The Hot Pass series is a system of quick screens including bubble screens, juke screens and swing screens that strike the perimeter fast and put your best athletes in space. The hot pass series can be added to any offense and can become a very valuable package. We like the hot pass series for several reasons. Some of those reasons include:
- Hot passes can be an extension of your run game.
- They allow you to quickly get the ball to your play makers in space.
- You a chance to use hot passes to develop run-pass options, or at the very least give the image of using RPO’s.
- You can force teams to be undisciplined and create explosive plays.
Extending the Run Game
The hot pass series is designed to gain 5 yards. We want our guys to catch the ball, find the block and get 5 yards. The receiver is sometimes one on one with a corner or outside backer. In this case, he needs to make a guy miss and get what he can. The faster the ball is thrown and caught, the better the play works.
Play makers in Space
The most important part of any spread offense is finding ways to get the ball to play makers in space. This is what makes any offense explosive. Players, not plays, win football games! Finding easy ways to get the ball to a play maker in space will lead to more offensive success, more chances to move the chains and more chances to win games.
The hot pass series can be utilized on the back side of any run play in your offense and force the defense to stay honest as well as eliminate back side pursuit. If the back side read chases the run play fast, the QB can pull the ball and throw it to a hot pass route for a 2 on 1 situation. You can also utilize any run blocking scheme in your offense as the offensive line blocking scheme for your hot pass series. If you run a lot of zone, power, counter, etc., you can just have your lineman run that play. This makes the series very inexpensive to install. The diagrams below will show a power blocking scheme being utilized.
The Hot Pass series is great for building or gaining confidence in quarterbacks. These are easy throws for the quarterback and allows for the QB to get some quick easy completions early in the game or after making a mistake. The QB needs to catch and throw immediately to the called receiver. We tell the QB’s that the ball is a hot potato and it will burn his hand if he doesn’t get the ball out fast. We have had QB’s that get the ball out so fast they don’t even find the laces on the ball. They just catch the shotgun snap and throw the ball. A key coaching point is the QB is that he needs to throw the ball forward in order to make sure any drop is an incomplete pass rather than a fumble.
The Plays and Wide Receiver Rules
The wide receiver rules are very simple and easy to teach. We number receivers from outside in, so the most outside receiver is #1, the second most outside receiver is #2, the third most outside receiver is #3, and the fourth most outside receiver is #4. The play call decides the ball carrier/pass catcher.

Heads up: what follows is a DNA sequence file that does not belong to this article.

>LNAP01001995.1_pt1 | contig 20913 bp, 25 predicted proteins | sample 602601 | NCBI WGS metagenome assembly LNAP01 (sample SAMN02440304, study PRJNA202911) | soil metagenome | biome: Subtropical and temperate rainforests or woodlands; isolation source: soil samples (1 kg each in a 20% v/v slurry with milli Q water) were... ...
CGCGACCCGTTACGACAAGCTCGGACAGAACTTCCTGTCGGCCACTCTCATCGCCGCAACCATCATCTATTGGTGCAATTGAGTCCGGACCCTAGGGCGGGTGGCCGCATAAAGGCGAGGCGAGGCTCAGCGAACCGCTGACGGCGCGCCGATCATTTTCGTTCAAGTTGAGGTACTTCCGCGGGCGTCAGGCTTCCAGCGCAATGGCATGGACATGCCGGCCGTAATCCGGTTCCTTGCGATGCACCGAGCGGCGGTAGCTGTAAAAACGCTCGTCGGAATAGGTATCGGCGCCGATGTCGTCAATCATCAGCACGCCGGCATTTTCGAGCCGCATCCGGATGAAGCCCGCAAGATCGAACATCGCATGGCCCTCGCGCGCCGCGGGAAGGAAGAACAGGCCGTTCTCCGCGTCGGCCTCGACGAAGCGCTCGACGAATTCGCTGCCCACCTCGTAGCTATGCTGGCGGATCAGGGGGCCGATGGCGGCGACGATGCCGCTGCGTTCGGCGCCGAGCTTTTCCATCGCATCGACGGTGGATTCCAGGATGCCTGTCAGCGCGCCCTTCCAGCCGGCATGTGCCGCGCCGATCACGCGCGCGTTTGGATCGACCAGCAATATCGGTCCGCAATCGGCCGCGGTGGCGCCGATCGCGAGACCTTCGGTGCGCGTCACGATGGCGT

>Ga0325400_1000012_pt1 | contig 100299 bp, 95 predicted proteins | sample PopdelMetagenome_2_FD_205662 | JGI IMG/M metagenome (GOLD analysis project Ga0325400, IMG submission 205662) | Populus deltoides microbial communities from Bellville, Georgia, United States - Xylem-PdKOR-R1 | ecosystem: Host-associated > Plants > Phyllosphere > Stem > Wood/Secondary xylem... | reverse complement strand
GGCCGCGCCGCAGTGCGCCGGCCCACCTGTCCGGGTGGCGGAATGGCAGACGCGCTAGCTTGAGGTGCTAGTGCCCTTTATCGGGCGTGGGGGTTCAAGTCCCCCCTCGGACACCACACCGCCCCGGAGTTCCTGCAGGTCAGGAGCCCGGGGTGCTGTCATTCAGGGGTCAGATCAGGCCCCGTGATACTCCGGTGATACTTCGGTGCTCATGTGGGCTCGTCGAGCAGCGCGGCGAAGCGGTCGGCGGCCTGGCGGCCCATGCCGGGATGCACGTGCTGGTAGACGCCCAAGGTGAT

The Juke Play goes to the #1 receiver. The juke route is run by taking one hard, full step forward (Stance= Inside foot up) and popping back behind the line of scrimmage to catch the ball.
The #2 receiver blocks the #1 defender outside and the #3 receiver blocks the #2 defender outside. The play is mirrored, although the QB throws the ball in the called direction.
The Bubble Play goes to the #2 receiver to the called side. The #2 receiver gets a little more depth in his stance when lining up. He then takes a drop step and bubbles the route with his eyes inside to the QB. These throws can be difficult for the QB to make, but can be perfected with practice reps. We teach the QB to throw the ball at the ear hole of the receiver.
The #1 receiver blocks the #1 defender outside and the #3 receiver blocks the #2 defender outside. The play is mirrored in a 2 by 2 set although the QB throws the ball in the called direction.
The Arc Play goes to the #3 receiver to the called side. The #3 receiver gets a little more depth in his stance when lining up. He then takes a drop step and bubbles the route with his eyes inside to the QB. This can sometimes be a difficult throw for the QB to make. We teach the QB to throw at the receiver’s ear hole.
The #1 receiver blocks the #1 defender outside and the #2 receiver blocks the #2 defender outside.
The Swing Play goes to the #4 receiver to the called side. If #4 is a receiver, he gets a little more depth in his stance when lining up. He then takes a drop step and bubbles the route with his eyes inside to the QB. If #4 is the running back, he sprints wide to the numbers as if he is stealing second base, with eyes on the QB. The QB throws the ball in the direction called. The QB also needs to take a drop step when throwing the swing route to the back because he wants to ensure a forward pass and not a fumble if the pass is dropped.
The #1 receiver blocks the #1 defender outside, the #2 receiver blocks the #2 defender outside and the #3 receiver blocks the #3 defender outside.
Creating Explosive Plays
When you run hot passes consistently and effectively, the DB’s will start getting nosy and “forget” to do their job while trying to stop the quick screens. A defensive back that has deep third responsibility might sprint up to make the play on a Juke or Bubble screen and give you an opportunity to call a play that has a blocker fake for the screen then go deep. We have scored several touchdowns over the years because of having success with our hot passes.
This is off the Juke play.
This is off the bubble play.
The best part of the hot pass series is any team running any offense can install them and run them effectively. They are inexpensive to install and can add a lot of value to your offensive system.
Thanks for reading.
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